|Nutritional Guidelines (per serving)|
|Servings: 4 plates (4 servings)|
|Amount per serving|
|% Daily Value*|
|Total Fat 65g||83%|
|Saturated Fat 35g||173%|
|Total Carbohydrate 28g||10%|
|Dietary Fiber 2g||8%|
|*The % Daily Value (DV) tells you how much a nutrient in a food serving contributes to a daily diet. 2,000 calories a day is used for general nutrition advice.|
The thing about eggs Benedict is that it's comfort food. As such, it's as much about the textures as it is the flavors. You don't want the English muffin to be too crispy, because you should be able to cut into it with a knife without it cracking or crumbling. Eating eggs Benedict should be like biting into a soft, fluffy, cloud.
The recipe below will walk you through the whole process, but can also read up on details about how to poach an egg and how to make hollandaise. If feeling ambitious, you can even make your own English muffins.
- For the Hollandaise Sauce:
- 1 cup butter
- 2 egg yolks
- 2 tablespoons fresh lemon juice
- 1/2 teaspoon dry ground mustard
- 1/4 teaspoon salt
- 1/4 teaspoon white pepper
- 1/8 teaspoon cayenne pepper
- For the Eggs:
- 8 fresh eggs
- 4 English muffins (plus butter for buttering)
- 8 slices Canadian bacon
- Garnish: paprika and chopped fresh chives
- Kosher salt
- 1 teaspoon vinegar (for the poaching water)
Note: while there are multiple steps to this recipe, this dish is broken down into workable categories to help you better plan for preparation and cooking.
Make the Hollandaise Sauce
Gather the ingredients.
Melt the butter on the stove or in the microwave until piping hot.
Warm the blender bowl by filling with hot water and then emptying and drying the bowl. Add the egg yolks, lemon juice, cayenne, salt, white pepper, and mustard and blend at medium speed.
Slowly drizzle in the hot melted butter with the machine still running until emulsified.
Prepare and Assemble the Eggs Benedict
Arrange the 8 slices of Canadian bacon on a sheet pan, and warm them in a 400 F oven for 5 to 10 minutes.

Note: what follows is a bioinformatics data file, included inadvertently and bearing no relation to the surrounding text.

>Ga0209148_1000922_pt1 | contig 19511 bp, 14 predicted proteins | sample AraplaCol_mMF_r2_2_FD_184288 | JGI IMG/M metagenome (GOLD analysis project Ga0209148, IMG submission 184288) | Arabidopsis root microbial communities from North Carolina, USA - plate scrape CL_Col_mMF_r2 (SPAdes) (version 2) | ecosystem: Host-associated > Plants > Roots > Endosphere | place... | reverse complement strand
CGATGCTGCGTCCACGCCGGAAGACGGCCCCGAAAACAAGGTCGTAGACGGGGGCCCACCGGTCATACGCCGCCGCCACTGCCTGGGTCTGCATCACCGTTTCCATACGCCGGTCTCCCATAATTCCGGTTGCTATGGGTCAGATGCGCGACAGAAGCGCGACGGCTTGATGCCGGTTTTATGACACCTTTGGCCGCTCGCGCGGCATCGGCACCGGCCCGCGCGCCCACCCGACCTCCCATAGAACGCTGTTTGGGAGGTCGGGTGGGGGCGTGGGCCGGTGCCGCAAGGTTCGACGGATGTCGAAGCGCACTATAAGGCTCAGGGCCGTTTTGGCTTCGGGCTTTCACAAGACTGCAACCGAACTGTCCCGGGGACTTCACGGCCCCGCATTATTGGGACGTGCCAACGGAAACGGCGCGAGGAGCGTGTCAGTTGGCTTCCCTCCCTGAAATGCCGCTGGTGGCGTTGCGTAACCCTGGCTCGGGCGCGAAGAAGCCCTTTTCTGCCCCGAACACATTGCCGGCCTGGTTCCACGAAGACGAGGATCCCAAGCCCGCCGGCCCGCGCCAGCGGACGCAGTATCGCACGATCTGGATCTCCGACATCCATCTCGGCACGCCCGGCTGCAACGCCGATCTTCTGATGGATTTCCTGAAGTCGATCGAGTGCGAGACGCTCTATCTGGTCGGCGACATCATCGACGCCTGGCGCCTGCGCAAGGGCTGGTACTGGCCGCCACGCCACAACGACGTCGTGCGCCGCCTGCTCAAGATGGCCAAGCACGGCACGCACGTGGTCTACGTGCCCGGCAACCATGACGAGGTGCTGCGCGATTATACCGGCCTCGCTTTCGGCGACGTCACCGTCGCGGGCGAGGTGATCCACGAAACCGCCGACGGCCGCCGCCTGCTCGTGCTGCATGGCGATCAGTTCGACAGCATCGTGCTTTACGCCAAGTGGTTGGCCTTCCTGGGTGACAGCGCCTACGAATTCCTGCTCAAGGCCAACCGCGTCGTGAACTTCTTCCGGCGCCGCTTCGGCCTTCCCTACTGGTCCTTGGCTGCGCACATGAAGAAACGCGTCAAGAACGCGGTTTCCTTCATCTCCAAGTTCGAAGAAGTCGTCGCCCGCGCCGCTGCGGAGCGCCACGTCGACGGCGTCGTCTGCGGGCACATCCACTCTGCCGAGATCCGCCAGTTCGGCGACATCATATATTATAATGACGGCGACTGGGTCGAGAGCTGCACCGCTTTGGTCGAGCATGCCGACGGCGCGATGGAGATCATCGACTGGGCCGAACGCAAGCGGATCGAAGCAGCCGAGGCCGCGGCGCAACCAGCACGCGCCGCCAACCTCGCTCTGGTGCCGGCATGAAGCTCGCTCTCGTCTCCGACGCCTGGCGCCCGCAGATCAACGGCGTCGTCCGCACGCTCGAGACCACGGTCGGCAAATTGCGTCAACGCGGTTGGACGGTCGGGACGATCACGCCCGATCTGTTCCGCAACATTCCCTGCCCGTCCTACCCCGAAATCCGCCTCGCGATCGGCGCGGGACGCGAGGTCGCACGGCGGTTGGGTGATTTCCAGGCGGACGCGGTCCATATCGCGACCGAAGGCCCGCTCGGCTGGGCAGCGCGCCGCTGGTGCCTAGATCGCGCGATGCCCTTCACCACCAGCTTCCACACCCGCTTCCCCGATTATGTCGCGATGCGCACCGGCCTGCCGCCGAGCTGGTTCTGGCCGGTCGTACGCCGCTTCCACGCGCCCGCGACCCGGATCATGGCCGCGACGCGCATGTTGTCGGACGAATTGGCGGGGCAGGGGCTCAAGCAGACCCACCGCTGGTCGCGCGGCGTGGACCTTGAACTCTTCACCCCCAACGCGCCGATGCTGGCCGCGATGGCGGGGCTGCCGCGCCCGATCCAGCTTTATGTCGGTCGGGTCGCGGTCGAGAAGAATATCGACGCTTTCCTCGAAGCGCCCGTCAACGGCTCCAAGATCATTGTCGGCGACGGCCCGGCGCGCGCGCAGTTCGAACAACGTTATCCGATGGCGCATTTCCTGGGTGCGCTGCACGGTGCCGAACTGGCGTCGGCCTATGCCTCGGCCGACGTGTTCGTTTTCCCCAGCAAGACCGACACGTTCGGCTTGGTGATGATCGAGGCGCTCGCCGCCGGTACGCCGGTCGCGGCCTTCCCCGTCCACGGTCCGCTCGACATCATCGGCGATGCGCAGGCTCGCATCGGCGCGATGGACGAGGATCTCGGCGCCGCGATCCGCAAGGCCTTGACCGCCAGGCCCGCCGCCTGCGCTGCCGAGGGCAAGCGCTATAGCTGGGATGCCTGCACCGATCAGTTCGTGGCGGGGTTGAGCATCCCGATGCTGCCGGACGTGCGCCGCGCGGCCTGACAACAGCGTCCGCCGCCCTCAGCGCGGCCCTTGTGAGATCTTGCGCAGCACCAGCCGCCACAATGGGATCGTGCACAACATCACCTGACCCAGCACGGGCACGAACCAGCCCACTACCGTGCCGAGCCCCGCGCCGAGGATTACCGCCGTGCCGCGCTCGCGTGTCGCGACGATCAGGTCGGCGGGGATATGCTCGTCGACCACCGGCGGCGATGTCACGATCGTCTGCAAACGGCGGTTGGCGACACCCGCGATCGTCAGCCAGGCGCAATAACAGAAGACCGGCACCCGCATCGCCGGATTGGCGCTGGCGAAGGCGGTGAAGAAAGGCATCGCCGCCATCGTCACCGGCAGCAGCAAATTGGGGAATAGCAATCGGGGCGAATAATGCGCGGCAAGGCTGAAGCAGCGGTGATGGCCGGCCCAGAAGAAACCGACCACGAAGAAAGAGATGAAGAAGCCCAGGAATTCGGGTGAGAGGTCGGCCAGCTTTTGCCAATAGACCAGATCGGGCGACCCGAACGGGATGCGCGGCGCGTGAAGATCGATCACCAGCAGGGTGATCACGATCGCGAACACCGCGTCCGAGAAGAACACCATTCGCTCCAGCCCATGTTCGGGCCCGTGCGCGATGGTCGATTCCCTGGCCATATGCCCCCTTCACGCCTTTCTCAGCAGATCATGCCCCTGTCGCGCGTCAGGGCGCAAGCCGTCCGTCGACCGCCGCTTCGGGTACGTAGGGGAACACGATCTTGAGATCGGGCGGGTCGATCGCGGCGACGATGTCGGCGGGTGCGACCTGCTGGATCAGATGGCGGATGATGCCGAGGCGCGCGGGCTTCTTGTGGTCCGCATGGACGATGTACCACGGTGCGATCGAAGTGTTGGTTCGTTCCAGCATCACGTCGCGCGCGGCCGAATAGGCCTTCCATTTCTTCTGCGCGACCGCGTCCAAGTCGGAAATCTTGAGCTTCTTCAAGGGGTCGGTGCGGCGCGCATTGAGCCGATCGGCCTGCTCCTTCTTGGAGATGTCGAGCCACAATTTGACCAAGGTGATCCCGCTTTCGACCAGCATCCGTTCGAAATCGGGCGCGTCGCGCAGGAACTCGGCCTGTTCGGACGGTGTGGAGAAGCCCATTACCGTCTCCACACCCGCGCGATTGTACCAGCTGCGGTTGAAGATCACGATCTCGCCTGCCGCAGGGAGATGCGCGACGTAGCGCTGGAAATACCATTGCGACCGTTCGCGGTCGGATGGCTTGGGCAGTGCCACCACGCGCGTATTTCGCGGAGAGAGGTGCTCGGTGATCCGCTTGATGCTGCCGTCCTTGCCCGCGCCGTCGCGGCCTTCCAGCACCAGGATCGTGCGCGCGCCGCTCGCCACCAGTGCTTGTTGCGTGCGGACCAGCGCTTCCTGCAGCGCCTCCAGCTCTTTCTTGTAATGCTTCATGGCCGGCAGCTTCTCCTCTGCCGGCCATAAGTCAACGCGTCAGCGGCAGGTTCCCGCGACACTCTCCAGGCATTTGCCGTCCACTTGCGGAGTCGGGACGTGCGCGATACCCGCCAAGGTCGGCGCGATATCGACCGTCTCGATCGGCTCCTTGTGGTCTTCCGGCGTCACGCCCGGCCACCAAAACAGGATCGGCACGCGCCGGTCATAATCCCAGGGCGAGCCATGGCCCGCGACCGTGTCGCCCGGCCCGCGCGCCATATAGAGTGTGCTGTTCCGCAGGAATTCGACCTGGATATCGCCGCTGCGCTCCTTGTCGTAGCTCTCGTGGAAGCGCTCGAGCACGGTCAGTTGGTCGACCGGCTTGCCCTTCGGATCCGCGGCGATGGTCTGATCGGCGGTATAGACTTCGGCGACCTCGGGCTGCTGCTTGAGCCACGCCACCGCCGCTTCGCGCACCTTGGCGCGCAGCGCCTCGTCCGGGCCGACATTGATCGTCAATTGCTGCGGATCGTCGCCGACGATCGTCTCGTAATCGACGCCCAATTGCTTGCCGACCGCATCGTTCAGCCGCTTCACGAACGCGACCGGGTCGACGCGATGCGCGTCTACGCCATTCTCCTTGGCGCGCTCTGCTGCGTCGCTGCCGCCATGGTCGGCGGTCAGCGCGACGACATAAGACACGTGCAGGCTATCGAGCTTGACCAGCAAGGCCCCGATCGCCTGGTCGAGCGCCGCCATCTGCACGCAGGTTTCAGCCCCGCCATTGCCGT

Bring a large pot of water to a simmer—not a boil. If the water boils, lower the heat until it's merely simmering. 180 F to 190 F is best. Add a teaspoon of vinegar and some Kosher salt to the water.
Crack each egg into its own bowl or ramekin, and, when the water is ready, gently tip each egg down the side of the pot and into the water.
Cook for 4 to 5 minutes then carefully remove each egg with a slotted spoon, and transfer to a sheet pan lined with paper towels to absorb any excess water. Use another paper towel to gently pat the tops of the eggs dry as well. Don't forget about the Canadian bacon in the oven.
Toast and butter the English muffins.
Top each half with a slice of Canadian bacon, then a poached egg, and then some Hollandaise.
Garnish with chopped chives and a fine dusting of paprika. It helps to sprinkle the paprika from high above the plate so that it dusts the tops more evenly. Serve with steamed asparagus for an elegant brunch meal and enjoy!
Raw Egg Warning
Consuming raw and lightly-cooked eggs poses a risk of food-borne illness.
- For the poached eggs, you're going to want to crack each egg individually into a little ramekin or bowl, so you'll need eight ramekins or bowls.
- You can use bacon instead of Canadian bacon. If you do, try to keep the bacon a little softer than you might otherwise prefer it. Overly crispy bacon will detract from the "soft, fluffy cloud" texture you're looking for.
- You can also substitute corned beef hash for the ham/bacon. Or substitute a slice of smoked salmon.
- And of course, use cooked spinach instead of the meat, and you have Eggs Florentine.
- Substitute Mornay sauce for the hollandaise and you have Eggs Mornay.